In Southwest Mississippi, way out in the pines, there are no bridges to nowhere.
Every bridge on every road, whether black and striped or dusty with gravel, carries teachers, farmers, firefighters, paramedics, linesmen, families. When the older, timber-framed bridges began to be targeted for closure by federal bridge inspectors in late 2016, the impact on rural communities was far-reaching, and a circle of blame developed that led to the highest political circles in Mississippi.
With Dungan Engineering helping both boards of supervisors track closures, identify appropriate repairs and pull together funding, supervisors in Lawrence and Lincoln repaired or replaced around 60 bridges in 18 months — seven in Lawrence County and more than 50 in Lincoln — to keep rural areas safe and connected. Engineers with Dungan kept a close eye on the roving federal bridge inspectors and were ready to post or close spans as soon as possible, even preempting closure orders in some instances.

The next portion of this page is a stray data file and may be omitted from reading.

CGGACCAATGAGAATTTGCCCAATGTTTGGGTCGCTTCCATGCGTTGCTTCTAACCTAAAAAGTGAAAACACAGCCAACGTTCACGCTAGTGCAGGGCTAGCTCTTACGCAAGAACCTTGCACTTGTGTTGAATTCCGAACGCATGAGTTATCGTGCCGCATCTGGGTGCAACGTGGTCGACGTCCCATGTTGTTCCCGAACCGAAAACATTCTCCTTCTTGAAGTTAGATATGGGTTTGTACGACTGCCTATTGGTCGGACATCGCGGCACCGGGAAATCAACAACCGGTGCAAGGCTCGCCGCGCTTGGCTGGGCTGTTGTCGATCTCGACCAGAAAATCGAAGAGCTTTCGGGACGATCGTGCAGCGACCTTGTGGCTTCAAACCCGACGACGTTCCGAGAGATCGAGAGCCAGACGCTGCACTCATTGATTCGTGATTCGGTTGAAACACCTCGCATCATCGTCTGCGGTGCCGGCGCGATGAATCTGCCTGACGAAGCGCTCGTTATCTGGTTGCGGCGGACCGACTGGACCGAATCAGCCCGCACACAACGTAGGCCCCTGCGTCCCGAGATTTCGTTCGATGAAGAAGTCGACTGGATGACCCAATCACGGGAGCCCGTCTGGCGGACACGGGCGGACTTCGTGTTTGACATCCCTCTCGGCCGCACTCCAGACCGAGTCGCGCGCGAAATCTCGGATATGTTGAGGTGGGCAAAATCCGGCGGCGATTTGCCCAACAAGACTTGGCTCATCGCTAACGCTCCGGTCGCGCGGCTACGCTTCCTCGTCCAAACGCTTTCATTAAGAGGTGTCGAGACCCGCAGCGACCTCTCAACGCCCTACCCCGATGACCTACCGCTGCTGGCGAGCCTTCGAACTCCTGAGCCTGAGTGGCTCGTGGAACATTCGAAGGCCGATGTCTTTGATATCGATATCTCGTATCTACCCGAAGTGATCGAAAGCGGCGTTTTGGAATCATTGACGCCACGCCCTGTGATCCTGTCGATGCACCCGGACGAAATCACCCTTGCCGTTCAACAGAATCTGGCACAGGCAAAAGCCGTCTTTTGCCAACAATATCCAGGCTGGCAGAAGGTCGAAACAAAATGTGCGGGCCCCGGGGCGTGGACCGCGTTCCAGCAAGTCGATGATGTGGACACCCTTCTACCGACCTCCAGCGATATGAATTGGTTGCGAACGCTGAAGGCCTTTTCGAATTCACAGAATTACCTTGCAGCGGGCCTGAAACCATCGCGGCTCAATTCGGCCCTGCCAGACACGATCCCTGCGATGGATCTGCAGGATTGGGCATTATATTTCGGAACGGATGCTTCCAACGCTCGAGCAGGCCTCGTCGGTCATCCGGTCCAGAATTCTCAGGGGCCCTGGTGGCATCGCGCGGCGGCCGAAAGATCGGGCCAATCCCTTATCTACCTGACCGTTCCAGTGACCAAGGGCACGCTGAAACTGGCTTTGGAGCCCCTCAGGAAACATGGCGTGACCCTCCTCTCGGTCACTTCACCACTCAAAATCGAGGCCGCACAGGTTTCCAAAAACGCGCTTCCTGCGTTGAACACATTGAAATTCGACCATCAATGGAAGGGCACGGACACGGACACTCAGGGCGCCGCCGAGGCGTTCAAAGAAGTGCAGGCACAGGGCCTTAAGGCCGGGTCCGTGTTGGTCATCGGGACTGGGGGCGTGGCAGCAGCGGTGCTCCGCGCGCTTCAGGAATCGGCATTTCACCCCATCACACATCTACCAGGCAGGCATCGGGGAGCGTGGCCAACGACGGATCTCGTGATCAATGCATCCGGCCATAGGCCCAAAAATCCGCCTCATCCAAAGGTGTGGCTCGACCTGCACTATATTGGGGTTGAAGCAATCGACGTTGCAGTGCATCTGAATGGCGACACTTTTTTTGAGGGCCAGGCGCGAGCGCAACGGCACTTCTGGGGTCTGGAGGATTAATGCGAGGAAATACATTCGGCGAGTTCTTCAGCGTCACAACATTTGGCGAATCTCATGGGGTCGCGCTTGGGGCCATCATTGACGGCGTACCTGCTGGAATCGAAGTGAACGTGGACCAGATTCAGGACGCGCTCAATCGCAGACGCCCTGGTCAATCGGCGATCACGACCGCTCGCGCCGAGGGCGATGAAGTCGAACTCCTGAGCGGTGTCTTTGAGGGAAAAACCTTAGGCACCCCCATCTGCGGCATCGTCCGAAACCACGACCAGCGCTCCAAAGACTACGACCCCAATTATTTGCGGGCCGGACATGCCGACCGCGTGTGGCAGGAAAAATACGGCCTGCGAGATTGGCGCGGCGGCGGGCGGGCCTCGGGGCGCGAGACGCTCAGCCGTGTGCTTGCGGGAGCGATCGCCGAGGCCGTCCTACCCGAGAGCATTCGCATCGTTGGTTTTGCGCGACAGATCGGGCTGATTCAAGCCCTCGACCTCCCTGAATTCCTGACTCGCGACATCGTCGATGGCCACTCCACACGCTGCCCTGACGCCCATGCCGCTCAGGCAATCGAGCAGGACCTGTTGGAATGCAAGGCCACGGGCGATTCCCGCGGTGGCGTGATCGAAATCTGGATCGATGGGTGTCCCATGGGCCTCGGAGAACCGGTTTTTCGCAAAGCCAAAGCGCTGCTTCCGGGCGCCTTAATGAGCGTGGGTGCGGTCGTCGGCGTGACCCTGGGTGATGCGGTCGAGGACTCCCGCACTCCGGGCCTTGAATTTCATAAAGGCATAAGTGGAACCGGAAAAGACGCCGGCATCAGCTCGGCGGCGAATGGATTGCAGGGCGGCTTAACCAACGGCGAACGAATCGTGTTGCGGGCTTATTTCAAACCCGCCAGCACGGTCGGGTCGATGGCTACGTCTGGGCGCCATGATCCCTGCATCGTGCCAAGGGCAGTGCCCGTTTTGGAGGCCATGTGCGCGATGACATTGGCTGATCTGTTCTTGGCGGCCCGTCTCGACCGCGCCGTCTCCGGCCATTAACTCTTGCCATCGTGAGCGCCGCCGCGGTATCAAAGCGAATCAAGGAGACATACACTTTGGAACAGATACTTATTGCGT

By the summer of 2018, as other counties in Mississippi continued to wail and whine — a couple of counties sued the governor in an attempt to reopen unsafe bridges — Lawrence and Lincoln Counties were emerging from beneath the cloud, a sight shorter of transportation money but without a single incident or injury.
Supervisors of Lawrence and Lincoln Counties
Lawrence and Lincoln Counties
Supervisors in Lawrence and Lincoln Counties didn’t point any fingers. They just blamed the old timber, and started knocking the condemned bridges down like a house of cards.
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